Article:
Thirdmill Study Bible

Notes on Luke 1:4-4:13

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Luke 1:4

Luke stated his purpose for writing his Gospel account. know the certainty. Luke wanted his readers to be assured of the truthfulness of Christianity (see Acts 2:36; 21:34: 22:30; 25:26). taught. Indicates Theophilus had previous instruction in the Christian faith and was likely a believer. These opening verses are directed toward him, but Luke also had a wider audience in mind. He intended to disciple believers and defend Christianity against its opponents. Luke wanted to show that Jesus was the Savior of the world, not just the Jewish people.

Jesus' Beginnings with John the Baptist - Luke 1:5-4:13

After 400 years of silence God began to speak again to his people Israel. Luke set the context for Jesus's ministry by showing the supernatural events surrounding his birth and youth.

Birth Announcements – Luke 1:5-56

God prepared for the coming of his Son by sending someone to prepare the way. Both conceptions are the result of God's supernatural working. One son is given to an elderly couple, announced to a priest in the temple. The other son is given to a humble virgin still engaged to her husband. Luke's parallel between Zechariah and Mary called for a response from readers to receive God's Word like Mary, despite her humble status.

Luke 1:5

Herod. Herod the Great who ruled the region from 37 to 4 B.C. He was one of the few people who was granted the title king by Rome. He was brutal in leadership. He even murdered his family when it served his purposes. Herod was also known for his construction projects, including the expansion of the Jewish temple in Jerusalem. Judea. Used to describe the general area, which included Judea, Galilee, Samaria, Perea, and Idumea. Herod himself was part Idumean, Zechariah. A descendent of Aaron whose family has survived the exile. His name means the Lord remembers. division of Abijah. Israel's priesthood was grouped into twenty-four divisions for organized service (1 Chron. 23:32; 24:10). Each division had about 1,000 priests. Every priest served during the feast days. The rest of the year, each division served for a week twice a year. These divisions were named for their ancestral head (Ezra 10:16-22; Neh. 12:1-21). Elizabeth. The same name as Aaron' wife (Exod. 6:23), which means either I swear by God or my God is my fortune. Both indicate reliance on God. Zechariah's wife was also of Aaron's lineage. Their marriage would have been viewed as special blessing from God.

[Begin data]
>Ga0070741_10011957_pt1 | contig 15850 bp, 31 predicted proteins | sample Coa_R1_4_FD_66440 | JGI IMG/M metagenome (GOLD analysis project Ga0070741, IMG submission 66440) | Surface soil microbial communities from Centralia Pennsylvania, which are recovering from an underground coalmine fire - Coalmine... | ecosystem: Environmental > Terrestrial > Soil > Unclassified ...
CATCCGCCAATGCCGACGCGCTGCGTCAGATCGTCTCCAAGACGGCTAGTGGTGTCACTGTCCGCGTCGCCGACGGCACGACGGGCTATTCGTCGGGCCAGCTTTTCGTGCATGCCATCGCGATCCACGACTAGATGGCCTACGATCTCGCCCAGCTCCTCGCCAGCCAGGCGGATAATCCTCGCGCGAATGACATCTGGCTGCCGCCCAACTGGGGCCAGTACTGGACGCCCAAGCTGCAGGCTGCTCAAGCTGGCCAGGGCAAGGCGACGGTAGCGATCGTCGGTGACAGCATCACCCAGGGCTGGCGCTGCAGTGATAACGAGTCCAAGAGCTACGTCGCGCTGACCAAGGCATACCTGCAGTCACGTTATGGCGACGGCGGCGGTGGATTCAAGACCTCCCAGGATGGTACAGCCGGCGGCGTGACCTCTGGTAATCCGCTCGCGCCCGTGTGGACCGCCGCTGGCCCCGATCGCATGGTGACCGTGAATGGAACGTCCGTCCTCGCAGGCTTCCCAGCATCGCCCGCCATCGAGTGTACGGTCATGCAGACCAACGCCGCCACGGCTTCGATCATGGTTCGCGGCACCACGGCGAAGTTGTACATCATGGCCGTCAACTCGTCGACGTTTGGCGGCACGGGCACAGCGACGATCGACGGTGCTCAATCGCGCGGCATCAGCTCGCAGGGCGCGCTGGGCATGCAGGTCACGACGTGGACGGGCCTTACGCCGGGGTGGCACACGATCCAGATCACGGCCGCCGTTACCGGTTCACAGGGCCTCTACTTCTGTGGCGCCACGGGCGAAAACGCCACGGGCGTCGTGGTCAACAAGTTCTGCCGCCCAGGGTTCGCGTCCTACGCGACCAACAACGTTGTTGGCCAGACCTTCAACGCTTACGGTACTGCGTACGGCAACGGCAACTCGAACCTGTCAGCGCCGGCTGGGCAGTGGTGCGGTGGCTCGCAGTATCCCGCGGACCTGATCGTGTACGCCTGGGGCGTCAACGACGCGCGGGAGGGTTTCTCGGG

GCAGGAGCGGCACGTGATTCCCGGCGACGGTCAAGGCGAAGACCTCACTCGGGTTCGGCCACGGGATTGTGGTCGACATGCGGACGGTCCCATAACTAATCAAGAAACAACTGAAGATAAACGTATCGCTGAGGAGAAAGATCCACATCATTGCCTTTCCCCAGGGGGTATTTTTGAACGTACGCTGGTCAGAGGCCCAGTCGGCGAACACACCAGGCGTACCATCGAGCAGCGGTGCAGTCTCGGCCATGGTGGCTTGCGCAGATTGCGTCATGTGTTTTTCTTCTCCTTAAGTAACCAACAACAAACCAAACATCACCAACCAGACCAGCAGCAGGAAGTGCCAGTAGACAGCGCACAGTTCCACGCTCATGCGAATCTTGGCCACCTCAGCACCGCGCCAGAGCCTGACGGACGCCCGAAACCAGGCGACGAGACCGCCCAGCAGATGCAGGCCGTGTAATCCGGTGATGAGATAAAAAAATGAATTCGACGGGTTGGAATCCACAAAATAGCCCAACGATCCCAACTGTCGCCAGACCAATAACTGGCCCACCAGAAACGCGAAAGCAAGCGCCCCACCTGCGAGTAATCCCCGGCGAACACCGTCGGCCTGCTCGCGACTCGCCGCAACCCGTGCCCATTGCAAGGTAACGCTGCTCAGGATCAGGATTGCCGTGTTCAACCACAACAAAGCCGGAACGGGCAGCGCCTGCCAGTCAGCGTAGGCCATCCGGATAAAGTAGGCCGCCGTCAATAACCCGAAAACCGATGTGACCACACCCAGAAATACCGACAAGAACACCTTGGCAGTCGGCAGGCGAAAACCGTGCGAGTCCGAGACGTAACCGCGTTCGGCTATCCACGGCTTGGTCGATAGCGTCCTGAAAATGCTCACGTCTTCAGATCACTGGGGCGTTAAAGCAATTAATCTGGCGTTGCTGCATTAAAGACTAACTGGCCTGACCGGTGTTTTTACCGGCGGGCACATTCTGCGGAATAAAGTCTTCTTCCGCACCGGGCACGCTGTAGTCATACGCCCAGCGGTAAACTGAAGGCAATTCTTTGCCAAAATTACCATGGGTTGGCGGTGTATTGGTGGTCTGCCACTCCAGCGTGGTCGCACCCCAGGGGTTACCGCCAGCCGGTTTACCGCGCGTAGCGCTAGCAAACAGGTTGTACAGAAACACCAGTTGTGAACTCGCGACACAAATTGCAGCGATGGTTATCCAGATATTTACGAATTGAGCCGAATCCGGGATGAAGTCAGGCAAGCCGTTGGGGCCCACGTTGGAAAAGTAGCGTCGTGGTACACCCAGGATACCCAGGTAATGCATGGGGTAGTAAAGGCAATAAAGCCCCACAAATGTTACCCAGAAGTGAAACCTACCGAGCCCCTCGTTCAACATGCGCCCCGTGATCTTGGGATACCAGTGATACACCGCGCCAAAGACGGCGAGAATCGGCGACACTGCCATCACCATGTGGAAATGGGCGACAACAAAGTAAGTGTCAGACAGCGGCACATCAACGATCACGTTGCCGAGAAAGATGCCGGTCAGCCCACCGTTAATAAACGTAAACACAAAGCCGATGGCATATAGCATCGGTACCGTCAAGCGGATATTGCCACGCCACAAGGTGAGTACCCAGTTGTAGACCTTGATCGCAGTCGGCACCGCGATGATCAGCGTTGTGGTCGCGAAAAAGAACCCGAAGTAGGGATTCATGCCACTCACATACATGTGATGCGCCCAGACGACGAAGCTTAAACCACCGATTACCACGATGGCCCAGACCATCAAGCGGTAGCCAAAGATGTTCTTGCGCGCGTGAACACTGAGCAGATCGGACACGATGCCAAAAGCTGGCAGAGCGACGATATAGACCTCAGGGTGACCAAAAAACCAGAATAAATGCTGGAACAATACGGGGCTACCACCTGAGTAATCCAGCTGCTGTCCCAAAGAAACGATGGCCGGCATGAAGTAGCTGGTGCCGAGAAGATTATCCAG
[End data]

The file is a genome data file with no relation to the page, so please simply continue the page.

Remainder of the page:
Luke 1:6-7

Luke emphasized the piety of Zechariah and Elizabeth (see Ps. 119:1). They were examples of the faithful remnant of believers in Israel. Yet, Luke's description does not mean they were sinless (vv. 18-20). It does show that their barrenness was not the result of sin. Their age is reminiscent of the situation of Abraham and Sarah (Gen. 18:11). See WCF 15:2; WLC 76.

Luke 1:8-9

This was not mere chance, but God's active providence (Prov. 16:33). He willed that Zechariah serve that day. Lots were used to select who would serve due the large number of priests (v. 5). incense. A mixture of ingredients designed to produce a sweet aroma (Exod. 30:34-38). This was offered twice a day along with the morning and evening sacrifices (Exod. 30:7-8). The incense represented Zechariah's own prayers as well as the prayers of the people gathered outside the temple (v. 10). Given the large amount of priests in each division, each priest offered the incense for the daily sacrifice only once in their lifetime, which made this a particularly a significant day for Zechariah.

Luke 1:10

Prayer is a key theme in Luke's Gospel. Luke showed the connection between prayer and significant events in God's plan (see 3:21; 6:12; 9:18, 28-29; 11:1-4; 22:40, 46; 22:32). Luke emphasized the importance of prayer for Christian discipleship.

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